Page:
Meng Yan is a 28-year-old white-collar worker who has recently noticed that there are fewer advertisements on her WeChat moments.
She used to feel bothered by constant WeChat ads posted by her friends or acquaintances selling products ranging from import infant formula to skin-care products, a popular e-commerce practice on social media in China.
"I was cheated once. I bought one eye cream from a WeChat store, which turned out to be a fake. I complained to the vendor, only to be blocked," Meng said.
The disappearance of some of the WeChat ads might be because such individual e-commerce practices are coming under tighter scrutiny. China's first e-commerce law taking effect Tuesday aims to keep the world's largest e-commerce sector running on an orderly track.
China started mulling an e-commerce law in 2013. After years of development, the much-anticipated law was adopted by the country's top law-making body in August last year.
Protecting consumer rights is one priority. Shoppers will feel more reassured while purchasing online, as the new law bans vendors from unscrupulous practices like deleting shopper reviews, cancelling orders at will and click farming.
Vendors on e-commerce platforms, WeChat, live-streaming websites and other online platforms are required to register their business, receive a license, pay taxes accordingly and be held responsible for fraudulent goods. Rule-breakers can face fines up to 2 million yuan (290,900 U.S. dollars).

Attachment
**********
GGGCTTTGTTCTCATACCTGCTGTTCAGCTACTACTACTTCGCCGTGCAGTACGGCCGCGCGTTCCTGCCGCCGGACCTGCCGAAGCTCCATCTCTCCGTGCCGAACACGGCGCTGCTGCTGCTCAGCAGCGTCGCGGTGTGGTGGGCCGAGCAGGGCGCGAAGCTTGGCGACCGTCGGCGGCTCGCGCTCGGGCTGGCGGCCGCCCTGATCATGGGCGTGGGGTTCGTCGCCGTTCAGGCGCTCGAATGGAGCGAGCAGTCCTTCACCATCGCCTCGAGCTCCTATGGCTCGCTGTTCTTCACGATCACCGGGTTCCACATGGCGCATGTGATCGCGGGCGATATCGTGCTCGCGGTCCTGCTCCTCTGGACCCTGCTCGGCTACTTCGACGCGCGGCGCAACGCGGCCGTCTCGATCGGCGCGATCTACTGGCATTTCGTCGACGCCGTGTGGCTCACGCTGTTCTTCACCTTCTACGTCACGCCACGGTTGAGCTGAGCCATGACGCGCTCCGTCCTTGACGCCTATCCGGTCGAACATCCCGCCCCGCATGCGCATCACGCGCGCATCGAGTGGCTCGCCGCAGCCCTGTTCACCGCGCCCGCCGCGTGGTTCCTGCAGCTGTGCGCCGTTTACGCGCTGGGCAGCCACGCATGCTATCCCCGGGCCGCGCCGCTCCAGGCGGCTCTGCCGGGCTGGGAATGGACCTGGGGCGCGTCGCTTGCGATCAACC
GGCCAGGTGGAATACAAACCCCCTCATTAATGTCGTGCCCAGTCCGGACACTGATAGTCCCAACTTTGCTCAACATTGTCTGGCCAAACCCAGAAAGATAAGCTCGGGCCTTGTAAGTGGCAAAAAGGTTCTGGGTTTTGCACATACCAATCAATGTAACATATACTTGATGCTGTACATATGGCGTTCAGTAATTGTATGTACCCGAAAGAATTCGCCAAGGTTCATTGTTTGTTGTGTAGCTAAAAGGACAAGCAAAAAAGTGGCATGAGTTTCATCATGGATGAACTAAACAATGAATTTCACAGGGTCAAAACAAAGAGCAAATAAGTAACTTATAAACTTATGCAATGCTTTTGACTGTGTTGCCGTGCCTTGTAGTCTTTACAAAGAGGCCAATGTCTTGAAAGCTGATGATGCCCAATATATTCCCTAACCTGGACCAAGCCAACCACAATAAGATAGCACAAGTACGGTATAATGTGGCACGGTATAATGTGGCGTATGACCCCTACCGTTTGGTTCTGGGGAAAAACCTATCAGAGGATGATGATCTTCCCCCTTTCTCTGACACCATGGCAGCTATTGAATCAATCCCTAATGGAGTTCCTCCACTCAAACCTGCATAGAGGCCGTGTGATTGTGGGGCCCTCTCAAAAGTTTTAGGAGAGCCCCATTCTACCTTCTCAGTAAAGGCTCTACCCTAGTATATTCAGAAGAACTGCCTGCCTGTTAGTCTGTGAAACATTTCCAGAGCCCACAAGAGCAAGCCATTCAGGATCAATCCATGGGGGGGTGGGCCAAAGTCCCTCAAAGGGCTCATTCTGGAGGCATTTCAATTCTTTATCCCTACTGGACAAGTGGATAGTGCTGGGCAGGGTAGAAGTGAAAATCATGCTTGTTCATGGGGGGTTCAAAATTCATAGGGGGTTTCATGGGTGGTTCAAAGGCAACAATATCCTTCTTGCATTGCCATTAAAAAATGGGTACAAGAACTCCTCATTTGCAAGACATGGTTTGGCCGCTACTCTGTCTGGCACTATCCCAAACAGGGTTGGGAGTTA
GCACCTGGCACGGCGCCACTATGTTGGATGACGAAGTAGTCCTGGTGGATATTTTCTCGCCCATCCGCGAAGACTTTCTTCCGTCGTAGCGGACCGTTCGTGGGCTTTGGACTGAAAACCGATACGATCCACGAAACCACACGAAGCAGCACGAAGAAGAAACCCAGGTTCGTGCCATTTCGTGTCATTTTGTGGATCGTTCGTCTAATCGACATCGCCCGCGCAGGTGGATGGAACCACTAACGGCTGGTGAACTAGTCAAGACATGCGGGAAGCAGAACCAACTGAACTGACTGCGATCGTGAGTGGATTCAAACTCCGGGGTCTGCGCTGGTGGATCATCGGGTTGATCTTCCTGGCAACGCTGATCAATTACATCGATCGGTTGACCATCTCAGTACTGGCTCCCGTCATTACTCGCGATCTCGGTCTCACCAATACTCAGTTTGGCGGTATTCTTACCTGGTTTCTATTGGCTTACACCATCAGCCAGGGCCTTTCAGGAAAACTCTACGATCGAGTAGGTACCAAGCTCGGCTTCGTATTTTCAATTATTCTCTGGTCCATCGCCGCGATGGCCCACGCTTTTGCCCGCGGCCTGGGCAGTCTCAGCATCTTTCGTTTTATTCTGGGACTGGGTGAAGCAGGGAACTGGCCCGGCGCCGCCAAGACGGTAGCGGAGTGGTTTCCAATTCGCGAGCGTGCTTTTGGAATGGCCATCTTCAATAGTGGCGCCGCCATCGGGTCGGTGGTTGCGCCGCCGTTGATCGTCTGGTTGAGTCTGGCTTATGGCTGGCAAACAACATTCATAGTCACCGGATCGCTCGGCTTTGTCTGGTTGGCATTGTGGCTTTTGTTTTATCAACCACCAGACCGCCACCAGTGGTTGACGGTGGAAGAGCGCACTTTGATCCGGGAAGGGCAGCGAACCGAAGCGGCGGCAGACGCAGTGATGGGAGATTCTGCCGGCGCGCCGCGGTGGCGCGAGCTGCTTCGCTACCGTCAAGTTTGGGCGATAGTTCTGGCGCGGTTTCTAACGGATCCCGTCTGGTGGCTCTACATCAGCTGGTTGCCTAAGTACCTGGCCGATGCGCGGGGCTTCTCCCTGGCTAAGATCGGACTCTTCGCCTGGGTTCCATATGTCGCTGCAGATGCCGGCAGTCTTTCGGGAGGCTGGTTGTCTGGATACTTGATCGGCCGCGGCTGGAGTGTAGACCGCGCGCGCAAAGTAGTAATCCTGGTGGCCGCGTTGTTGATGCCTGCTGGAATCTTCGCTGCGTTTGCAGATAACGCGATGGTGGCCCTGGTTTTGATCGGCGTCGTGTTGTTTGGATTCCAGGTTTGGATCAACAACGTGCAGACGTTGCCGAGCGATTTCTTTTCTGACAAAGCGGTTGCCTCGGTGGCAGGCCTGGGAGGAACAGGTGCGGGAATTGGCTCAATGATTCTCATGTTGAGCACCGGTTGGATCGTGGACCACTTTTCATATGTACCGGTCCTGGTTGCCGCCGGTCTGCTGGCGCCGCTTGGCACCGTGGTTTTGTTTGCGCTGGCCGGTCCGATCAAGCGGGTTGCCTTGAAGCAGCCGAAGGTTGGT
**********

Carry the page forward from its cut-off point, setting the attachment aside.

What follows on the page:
A recent survey of over 12,000 online shoppers by China Consumers Association (CCA) showed that over 70 percent had been sold knock-off products by e-commerce platforms.
"Selling inferior-quality products is the most pronounced illegal practice found on WeChat stores and live-streaming platforms," said Pi Xiaolin, head of CCA's commodities and services supervision department, citing that about half of surveyed consumers had run into such problems.
Starting in 1999, China's e-commerce market has been expanding at break-neck pace, with emerging players, even individuals, joining industry giants like Alibaba and JD in mining the country's consumption potential.
China's e-commerce market has been racing at double-digit pace for years. E-commerce transaction totalled 22.69 trillion yuan in the first three quarters of 2018, up 11.2 percent year on year.
For the WeChat-based e-commerce business alone, the number of vendors rose from about 12.57 million in 2015 to more than 20 million in 2017.
China's e-commerce market is generally expanding on a positive note, but some problems linger due to its rapid growth and low threshold for market entry, said Ma Zhengqi, deputy head of the State Administration for Industry and Commerce, an e-commerce watchdog.
The administration rolled out guidelines early last December to help e-commerce vendors register their businesses.
A vendor selling women's apparel on Alibaba's Taobao finished business registration on Dec. 15, the first online store on the platform to follow the e-commerce law.
Cao Lei, director of the China e-commerce Research Center, expected that many small e-commerce vendors might be pressured out of the market due to tightening regulations and rising costs. "However, if seen in a long-term perspective, it's a good thing for the sector's sustainable growth."
"Cheaper price is of course welcome, but the most important thing about online shopping is the product must be authentic," Meng said. "I hope tough law enforcement can ensure that."